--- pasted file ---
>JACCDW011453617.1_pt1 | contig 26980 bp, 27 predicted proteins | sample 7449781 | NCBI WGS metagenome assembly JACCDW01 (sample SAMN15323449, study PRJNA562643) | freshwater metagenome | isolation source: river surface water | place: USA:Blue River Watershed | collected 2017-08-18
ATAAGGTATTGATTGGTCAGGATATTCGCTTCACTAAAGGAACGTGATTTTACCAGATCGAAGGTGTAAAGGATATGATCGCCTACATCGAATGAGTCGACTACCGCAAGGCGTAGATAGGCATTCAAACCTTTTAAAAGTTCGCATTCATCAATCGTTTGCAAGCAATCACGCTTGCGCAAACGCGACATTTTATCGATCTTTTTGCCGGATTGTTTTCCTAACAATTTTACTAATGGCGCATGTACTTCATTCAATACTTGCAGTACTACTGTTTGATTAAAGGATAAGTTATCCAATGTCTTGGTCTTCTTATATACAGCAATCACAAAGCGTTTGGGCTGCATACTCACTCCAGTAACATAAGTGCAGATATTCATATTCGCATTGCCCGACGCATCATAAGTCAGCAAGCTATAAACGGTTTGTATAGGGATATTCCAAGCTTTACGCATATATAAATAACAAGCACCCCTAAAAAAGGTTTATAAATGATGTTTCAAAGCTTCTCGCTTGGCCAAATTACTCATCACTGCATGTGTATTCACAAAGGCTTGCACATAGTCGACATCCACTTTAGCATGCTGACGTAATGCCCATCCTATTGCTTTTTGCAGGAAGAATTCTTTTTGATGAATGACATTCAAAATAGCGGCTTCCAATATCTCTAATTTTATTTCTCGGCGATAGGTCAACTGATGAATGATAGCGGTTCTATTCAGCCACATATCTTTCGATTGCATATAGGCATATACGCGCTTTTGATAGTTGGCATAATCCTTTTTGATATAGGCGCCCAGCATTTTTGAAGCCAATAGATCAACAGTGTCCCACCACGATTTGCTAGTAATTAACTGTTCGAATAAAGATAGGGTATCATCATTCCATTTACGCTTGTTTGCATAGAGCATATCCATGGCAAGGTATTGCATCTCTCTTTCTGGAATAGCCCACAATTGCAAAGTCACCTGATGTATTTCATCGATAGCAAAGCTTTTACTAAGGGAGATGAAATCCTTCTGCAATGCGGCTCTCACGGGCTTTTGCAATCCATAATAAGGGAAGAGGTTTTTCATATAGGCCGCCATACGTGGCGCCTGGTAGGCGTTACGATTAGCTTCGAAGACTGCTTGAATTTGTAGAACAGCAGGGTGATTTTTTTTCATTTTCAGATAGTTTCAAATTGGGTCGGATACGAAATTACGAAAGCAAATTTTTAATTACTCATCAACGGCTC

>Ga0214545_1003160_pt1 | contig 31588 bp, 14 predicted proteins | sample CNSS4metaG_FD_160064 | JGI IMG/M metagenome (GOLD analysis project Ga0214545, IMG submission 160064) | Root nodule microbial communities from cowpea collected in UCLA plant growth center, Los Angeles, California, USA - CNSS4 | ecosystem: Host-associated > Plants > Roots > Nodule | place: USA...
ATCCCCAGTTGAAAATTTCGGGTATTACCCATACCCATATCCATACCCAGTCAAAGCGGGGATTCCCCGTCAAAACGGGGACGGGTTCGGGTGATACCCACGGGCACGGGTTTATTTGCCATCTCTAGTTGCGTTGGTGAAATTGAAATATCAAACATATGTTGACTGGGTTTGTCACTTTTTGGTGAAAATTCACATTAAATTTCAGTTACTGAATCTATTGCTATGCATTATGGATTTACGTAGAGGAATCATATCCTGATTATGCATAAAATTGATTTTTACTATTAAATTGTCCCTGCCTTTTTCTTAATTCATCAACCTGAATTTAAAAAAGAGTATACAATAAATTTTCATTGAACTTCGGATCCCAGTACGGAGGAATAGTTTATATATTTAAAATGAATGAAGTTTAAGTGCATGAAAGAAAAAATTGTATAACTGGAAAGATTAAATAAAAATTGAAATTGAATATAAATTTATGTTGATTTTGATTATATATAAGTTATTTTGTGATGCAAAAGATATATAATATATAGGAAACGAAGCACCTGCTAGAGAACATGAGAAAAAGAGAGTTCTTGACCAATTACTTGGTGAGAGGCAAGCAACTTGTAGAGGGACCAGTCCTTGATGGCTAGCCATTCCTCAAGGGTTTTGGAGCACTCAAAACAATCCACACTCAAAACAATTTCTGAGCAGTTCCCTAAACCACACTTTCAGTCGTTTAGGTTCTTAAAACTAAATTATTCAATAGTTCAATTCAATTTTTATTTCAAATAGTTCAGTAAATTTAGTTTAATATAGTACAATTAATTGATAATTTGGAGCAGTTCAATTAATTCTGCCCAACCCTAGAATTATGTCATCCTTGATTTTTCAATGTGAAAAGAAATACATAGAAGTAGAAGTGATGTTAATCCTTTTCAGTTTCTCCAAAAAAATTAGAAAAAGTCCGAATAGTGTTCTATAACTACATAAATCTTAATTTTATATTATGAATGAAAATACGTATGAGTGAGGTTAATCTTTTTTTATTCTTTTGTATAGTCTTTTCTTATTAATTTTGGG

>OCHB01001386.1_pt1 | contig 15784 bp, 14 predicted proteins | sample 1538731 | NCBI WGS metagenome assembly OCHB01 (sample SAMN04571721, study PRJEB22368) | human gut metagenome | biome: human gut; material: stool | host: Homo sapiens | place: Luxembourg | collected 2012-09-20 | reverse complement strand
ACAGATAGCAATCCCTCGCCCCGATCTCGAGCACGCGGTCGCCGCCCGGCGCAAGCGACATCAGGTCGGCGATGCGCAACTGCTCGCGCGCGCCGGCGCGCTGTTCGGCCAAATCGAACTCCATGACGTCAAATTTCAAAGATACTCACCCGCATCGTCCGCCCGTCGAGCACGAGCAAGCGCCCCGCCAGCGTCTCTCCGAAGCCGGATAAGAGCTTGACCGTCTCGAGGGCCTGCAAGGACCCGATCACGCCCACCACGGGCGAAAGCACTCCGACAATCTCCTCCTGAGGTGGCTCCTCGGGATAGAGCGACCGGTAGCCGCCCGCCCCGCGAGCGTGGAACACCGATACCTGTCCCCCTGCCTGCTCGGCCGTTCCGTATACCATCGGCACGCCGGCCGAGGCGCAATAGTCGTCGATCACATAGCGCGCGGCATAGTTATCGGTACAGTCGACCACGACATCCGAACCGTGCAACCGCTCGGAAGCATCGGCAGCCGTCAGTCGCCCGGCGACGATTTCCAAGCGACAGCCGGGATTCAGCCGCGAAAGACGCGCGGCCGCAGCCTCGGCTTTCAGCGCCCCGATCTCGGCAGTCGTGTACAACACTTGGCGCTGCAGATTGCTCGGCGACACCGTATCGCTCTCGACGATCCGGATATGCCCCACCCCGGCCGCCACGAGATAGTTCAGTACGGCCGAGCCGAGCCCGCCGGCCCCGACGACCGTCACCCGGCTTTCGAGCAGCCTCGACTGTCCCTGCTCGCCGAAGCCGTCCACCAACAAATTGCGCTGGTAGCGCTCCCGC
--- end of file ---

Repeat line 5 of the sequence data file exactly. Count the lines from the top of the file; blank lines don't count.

>OCHB01001386.1_pt1 | contig 15784 bp, 14 predicted proteins | sample 1538731 | NCBI WGS metagenome assembly OCHB01 (sample SAMN04571721, study PRJEB22368) | human gut metagenome | biome: human gut; material: stool | host: Homo sapiens | place: Luxembourg | collected 2012-09-20 | reverse complement strand